Would you recognise an authentic coin?
All good books are different but all bad books are exactly the same. I know this to be a fact because in my line of work I read a lot of bad books – books that are so bad they aren’t even published, which is quite a feat when you consider what is published.
And what they all have in common, these bad books, be they novels or memoirs, is this: they don’t ring true.
– Robert Harris, The Ghost
The title, The Ghost, refers to the art of ghost-writing
I picked up the Robert Harris novel from a charity shop some time ago, and packed it in my suitcase when going to Madeira with my family, assuming rightfully that I wouldn’t be the only one to enjoy it. It’s a book about a ghost-writer, hired to write the autobiography of a fictional former British prime minister.
As one does on holiday, I read The Ghost quickly and obsessively over two days. Sometimes I fall headlong into book and allow it to absorb me completely, and that’s what happened. A book can be a safe place in which you can hide. A sanctuary away from thoughts of reality and feelings of supposed to. This is one of those books which you can just devour like that, and I did. Although on reflection, I still probably prefer Harris’ Pompeii or Imperium.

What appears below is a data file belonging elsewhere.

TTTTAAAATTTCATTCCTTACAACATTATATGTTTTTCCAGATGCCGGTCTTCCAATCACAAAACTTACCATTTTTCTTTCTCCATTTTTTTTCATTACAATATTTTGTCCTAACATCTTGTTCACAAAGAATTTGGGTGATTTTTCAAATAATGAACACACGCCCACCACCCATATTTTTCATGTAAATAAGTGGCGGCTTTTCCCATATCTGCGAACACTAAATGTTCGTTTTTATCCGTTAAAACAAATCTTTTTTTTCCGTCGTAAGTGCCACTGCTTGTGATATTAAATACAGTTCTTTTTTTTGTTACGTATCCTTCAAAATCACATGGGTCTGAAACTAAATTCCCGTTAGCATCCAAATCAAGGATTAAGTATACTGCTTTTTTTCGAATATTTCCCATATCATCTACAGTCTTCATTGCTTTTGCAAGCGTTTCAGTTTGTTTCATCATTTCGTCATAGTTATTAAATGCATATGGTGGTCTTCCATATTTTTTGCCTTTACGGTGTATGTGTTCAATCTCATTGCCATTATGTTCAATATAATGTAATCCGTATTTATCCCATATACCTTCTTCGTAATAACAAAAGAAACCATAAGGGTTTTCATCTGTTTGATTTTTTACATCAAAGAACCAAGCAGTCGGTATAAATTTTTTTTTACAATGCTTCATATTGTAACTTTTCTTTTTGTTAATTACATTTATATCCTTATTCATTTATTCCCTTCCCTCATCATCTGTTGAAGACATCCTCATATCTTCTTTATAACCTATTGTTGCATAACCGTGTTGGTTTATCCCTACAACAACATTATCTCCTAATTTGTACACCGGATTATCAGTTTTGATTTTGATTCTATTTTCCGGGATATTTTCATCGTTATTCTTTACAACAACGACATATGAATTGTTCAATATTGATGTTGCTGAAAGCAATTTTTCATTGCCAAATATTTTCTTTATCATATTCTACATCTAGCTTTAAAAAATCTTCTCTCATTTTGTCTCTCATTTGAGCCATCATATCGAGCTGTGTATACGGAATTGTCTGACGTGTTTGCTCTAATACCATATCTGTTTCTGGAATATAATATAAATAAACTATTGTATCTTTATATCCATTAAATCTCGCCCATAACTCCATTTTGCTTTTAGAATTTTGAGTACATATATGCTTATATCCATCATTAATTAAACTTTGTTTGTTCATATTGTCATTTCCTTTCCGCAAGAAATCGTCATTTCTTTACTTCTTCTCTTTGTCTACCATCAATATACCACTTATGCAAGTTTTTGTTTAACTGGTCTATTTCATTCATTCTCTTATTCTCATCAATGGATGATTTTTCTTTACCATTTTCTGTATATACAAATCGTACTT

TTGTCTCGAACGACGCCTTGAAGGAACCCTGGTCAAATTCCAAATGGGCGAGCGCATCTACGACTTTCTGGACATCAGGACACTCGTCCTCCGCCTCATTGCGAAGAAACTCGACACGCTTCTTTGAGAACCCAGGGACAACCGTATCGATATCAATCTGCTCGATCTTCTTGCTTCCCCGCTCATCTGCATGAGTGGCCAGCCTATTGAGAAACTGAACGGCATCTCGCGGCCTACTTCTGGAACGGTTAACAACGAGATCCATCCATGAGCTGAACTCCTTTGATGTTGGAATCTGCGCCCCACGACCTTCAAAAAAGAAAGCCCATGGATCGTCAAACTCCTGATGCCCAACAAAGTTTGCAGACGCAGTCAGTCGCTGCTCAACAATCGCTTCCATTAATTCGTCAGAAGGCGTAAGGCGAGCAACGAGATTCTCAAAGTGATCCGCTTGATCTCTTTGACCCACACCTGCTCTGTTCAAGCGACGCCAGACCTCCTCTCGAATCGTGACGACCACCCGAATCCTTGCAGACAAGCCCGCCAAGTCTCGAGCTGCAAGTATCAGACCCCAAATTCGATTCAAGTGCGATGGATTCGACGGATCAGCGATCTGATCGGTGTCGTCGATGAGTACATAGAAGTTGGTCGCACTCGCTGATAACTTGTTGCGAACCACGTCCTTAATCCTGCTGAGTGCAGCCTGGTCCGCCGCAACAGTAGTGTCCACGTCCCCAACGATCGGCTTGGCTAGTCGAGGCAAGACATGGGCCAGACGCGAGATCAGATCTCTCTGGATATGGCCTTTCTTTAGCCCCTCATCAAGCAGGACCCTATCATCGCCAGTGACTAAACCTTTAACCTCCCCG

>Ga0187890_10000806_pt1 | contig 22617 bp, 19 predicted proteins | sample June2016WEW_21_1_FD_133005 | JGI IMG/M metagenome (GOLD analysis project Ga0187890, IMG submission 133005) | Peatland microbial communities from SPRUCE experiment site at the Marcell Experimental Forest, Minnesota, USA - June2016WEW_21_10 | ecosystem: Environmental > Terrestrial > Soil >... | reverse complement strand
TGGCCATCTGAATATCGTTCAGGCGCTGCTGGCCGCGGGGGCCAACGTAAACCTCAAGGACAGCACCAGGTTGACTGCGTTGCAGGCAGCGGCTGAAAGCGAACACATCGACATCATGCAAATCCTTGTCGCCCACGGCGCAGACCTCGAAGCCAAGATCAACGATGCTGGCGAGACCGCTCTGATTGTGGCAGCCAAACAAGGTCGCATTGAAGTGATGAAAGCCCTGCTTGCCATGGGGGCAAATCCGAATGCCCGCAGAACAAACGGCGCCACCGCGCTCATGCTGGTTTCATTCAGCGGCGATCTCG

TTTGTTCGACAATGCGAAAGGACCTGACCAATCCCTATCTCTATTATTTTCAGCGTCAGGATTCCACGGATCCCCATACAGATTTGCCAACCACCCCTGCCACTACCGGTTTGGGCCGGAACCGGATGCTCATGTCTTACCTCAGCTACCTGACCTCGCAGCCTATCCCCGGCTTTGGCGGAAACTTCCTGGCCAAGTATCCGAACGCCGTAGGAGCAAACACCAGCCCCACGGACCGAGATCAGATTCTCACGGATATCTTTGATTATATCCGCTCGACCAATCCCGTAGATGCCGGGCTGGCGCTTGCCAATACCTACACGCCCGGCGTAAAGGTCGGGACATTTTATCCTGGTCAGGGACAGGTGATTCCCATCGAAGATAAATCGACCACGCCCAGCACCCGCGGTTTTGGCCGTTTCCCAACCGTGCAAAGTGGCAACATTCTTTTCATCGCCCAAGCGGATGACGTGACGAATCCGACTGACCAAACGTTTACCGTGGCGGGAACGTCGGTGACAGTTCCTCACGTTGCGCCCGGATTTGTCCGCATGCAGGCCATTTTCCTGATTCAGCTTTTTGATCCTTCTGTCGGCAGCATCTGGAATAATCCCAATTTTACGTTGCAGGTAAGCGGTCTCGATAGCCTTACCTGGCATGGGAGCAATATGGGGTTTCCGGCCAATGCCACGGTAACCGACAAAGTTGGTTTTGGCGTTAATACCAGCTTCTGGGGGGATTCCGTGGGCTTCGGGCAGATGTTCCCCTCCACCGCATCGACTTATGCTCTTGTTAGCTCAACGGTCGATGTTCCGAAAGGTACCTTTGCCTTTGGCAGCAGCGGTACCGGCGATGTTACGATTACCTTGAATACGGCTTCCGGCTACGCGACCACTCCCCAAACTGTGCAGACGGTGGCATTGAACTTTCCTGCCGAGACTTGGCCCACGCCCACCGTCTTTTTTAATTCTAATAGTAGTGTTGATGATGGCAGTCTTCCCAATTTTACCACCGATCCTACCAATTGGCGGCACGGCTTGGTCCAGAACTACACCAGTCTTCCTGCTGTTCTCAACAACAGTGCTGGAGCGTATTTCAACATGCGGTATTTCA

This quote though, about bad books, stopped me. I scribbled it down in my notebook wondering, what does it mean for something to ‘ring true’. Apparently, historically it was a phrase used to describe the sound of an authentic coin when dropped. Nothing to do with bells. It’s recognition of authenticity. Authentic, of course, being the word we use to differentiate things in a market place of fakery, look a-likes, and marketing charades.
Who would really expect a ghost-writer of a prime minister to stick to the truth?
But actually, does one ever expect the truth?
Thinking about biographies of figures with power, I’m reminded of reading the Dalai Lama’s autobiography and how I was amazed at the detachment that he showed to his younger self. As I read, I despised the young Dalai Lama for being so unlikable, and I despised the older Dalai Lama for not writing about himself with more gentility. This is despite me having some awareness of Buddhist beliefs around attachment and impermanency.